Nitrogen is totally inert, that is it is very reluctant to get involved in chemical reactions. With nitrogen inflation there is no oxygen, ozone or water vapor inside the tire. Probably the biggest benefit for the trucking industry is that nitrogen diffuses through the tire more slowly than oxygen. This means that tires hold their pressure longer (although I almost never loose air from my tires). So there is less likely to be under inflation with nitrogen. Tires also run cooler with nitrogen, and the rise in tire pressure after driving is less (air filled tires went from 95 to 120 psi, Nitrogen tires went from 95 to 100). Most of the temperature and pressure rises are felt to be caused by the water vapor. A number tire dealers, truck stops, Wal-Marts and Costcos around the country are providing nitrogen inflation. Nitrogen is not recommended for old tires, but should be considered for new ones (or a few months old??). In an urgent situation you can add air to a nitrogen filled tire and replace the Nitrogen when you get home.
Although it is attractive to have our RV tires hold their pressure longer, the biggest potential for RV tires inflated with nitrogen is they appear to undergo a more gradual oxidation-deterioration, based on the trucking reports. Fewer sudden events (blowouts) seem to occur. If this is substantiated on large RV (and truck) trials, our tires may stay softer, more flexible, stronger, and with less rusting. Hopefully we will be able to safely run for longer periods before replacing.
Tires start to deteriorate as soon as they are made. Look on your sidewall to see the week and year your tires were produced. Thicker tires (truck) tend to last longer than passenger tires in part because it takes longer for the oxidant-bonding process to work through the tire. Truck tires also last longer because they are used every day and the regular flexing and heating is beneficial. The majority of experts feel that 5 years is the maximum time to run an RV tire. It may be that by using Nitrogen, we will be able to significantly slow the deterioration process, reduce the risk of sudden tire failure and extend tire life another year or two… or more?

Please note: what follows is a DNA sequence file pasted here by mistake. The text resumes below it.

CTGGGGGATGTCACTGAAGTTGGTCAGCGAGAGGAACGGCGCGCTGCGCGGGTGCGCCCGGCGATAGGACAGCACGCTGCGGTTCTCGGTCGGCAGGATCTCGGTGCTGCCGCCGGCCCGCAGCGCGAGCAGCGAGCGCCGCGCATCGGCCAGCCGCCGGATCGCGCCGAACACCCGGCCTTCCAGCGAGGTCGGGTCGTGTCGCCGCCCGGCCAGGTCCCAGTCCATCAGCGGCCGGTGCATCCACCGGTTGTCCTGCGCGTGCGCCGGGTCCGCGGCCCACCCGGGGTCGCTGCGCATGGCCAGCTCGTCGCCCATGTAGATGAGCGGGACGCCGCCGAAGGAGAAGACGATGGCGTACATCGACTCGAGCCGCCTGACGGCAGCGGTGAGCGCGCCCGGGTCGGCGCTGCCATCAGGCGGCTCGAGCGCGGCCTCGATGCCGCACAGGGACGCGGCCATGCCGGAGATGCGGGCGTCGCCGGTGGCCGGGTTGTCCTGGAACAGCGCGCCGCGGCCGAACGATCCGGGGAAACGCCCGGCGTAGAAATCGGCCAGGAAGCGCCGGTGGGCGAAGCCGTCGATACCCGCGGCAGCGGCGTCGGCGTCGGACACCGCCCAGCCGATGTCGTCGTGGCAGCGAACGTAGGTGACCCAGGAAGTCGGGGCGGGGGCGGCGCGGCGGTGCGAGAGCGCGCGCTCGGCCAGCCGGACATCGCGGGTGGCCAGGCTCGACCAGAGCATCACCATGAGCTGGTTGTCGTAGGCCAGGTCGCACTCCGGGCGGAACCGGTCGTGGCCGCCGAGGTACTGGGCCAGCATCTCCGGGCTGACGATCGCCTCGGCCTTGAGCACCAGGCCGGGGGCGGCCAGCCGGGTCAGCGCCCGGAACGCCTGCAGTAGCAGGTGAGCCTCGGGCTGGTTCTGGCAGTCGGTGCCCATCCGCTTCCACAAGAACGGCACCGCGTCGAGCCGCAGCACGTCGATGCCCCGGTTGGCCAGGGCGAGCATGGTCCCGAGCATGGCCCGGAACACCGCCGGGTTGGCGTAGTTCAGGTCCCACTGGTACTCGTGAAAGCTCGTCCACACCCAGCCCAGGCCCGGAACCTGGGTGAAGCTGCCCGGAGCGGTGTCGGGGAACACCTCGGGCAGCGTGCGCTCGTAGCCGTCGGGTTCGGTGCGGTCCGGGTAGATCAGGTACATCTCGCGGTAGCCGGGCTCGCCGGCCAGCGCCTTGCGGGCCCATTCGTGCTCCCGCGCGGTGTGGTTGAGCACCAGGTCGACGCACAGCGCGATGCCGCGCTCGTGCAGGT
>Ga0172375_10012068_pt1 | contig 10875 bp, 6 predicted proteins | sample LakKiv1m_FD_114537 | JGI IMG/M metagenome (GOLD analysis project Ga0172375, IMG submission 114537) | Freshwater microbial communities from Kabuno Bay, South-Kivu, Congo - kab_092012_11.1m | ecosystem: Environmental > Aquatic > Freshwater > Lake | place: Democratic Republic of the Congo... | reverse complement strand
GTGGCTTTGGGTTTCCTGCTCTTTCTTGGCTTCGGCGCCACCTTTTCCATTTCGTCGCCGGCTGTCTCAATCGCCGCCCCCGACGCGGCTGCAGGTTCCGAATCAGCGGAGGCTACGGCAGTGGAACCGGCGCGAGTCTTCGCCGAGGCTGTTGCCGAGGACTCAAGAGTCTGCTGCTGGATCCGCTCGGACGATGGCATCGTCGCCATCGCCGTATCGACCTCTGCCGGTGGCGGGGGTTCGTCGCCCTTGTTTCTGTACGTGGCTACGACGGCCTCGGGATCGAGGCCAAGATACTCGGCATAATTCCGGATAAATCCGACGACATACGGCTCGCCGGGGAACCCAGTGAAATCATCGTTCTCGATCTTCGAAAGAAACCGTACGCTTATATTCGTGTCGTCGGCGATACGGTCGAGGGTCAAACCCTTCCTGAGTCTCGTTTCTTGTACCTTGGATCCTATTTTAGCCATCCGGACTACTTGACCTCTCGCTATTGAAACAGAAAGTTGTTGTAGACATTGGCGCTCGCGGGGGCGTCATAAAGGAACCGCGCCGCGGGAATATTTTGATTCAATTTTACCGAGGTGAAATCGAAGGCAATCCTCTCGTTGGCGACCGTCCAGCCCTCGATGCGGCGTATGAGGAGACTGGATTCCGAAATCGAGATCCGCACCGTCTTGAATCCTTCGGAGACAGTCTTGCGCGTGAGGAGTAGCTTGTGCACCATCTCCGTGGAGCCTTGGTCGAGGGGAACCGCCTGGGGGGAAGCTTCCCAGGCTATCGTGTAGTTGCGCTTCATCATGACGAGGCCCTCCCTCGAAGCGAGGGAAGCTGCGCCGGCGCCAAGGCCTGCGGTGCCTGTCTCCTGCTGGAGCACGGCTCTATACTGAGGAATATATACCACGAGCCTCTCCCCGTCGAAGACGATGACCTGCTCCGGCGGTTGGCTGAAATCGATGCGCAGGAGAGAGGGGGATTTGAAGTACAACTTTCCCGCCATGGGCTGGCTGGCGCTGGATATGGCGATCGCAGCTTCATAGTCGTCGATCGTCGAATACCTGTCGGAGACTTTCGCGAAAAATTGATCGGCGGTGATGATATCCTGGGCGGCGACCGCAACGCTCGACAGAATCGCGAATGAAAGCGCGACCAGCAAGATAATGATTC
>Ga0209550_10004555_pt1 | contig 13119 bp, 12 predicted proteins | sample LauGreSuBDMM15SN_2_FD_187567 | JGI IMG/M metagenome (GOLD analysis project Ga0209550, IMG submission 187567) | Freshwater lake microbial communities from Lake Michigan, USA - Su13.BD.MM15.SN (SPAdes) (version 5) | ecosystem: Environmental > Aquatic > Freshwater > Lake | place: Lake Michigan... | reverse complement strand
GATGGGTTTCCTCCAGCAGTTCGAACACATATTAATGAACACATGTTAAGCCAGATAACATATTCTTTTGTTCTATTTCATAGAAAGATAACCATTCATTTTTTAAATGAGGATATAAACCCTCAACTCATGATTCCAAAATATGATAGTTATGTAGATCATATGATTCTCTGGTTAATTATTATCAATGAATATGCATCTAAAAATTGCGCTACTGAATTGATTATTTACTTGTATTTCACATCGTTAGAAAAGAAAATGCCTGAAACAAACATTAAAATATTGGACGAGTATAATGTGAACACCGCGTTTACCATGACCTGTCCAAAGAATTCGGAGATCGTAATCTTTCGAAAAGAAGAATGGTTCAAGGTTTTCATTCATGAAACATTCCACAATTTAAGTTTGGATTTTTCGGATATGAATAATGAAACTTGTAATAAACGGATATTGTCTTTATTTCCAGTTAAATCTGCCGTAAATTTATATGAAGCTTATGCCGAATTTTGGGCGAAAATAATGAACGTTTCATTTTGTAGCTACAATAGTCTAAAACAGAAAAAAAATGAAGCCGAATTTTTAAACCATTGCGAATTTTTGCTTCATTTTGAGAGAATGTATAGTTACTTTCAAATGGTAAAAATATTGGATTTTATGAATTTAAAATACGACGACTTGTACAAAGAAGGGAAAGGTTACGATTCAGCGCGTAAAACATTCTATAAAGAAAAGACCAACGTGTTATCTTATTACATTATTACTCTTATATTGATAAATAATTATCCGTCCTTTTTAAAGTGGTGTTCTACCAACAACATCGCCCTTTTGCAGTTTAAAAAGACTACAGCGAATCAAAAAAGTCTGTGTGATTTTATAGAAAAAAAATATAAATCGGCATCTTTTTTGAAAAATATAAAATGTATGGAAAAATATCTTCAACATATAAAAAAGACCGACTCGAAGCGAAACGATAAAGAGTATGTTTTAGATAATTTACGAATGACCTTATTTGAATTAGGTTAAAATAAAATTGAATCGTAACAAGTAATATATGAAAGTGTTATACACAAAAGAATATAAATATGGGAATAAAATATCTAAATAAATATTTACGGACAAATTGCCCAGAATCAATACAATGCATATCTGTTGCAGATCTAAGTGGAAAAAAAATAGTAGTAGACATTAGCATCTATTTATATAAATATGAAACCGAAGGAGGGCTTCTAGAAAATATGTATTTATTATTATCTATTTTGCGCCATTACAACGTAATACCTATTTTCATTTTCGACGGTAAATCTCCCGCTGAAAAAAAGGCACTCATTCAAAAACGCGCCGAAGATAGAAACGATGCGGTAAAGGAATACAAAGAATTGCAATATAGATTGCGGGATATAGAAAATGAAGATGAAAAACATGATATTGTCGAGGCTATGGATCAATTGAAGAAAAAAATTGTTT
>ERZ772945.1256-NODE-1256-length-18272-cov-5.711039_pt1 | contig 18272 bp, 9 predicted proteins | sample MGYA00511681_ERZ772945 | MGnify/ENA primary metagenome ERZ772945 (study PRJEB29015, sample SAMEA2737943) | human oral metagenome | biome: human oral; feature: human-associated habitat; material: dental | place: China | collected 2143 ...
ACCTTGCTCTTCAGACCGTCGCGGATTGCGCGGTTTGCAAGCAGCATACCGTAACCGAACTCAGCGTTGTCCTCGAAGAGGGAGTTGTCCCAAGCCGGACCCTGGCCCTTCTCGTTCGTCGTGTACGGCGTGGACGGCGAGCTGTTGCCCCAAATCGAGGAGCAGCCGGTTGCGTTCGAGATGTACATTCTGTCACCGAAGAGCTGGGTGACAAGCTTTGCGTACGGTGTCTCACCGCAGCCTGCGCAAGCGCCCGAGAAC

- Look at your tires for tread wear and sidewall defects
- Weigh your RV on all four corners
- Get a weight/tire pressure chart from your tire manufacturer
- Get the maximum speed rating of your tires from the manufacturer (Goodyear = 75mph)
- Read the maximum cold tire pressure on the sidewall
- Inflate your tires to the proper pressure. Check pressure frequently.
- Increase tire pressure when you are loaded.
- Strongly consider a remote tire pressure monitoring device (toad too)
- Don’t allow yourself to overload (weigh frequently)
- Keep track of your date of manufacture. Don’t go over 5 years
- Use sun protection and vapor barriers to make yourself feel better
- If using your own compressor, empty the water frequently
- If you have a choice, fill your tires on low humidity days
- Try to find a shop that uses a “dryer” on their air compressor
- Give serious consideration to nitrogen inflation with new tires
- Drive your RV
When I graduated, our professor announced, “We have some bad news; Half of what we have taught you will be proven to be incorrect. We have some really bad news; We are unable to tell you which half.” That’s how I feel about this attempt to learn about the subject of tire deterioration. I would sincerely appreciate the input and correction from any reader who knows which half I have messed up.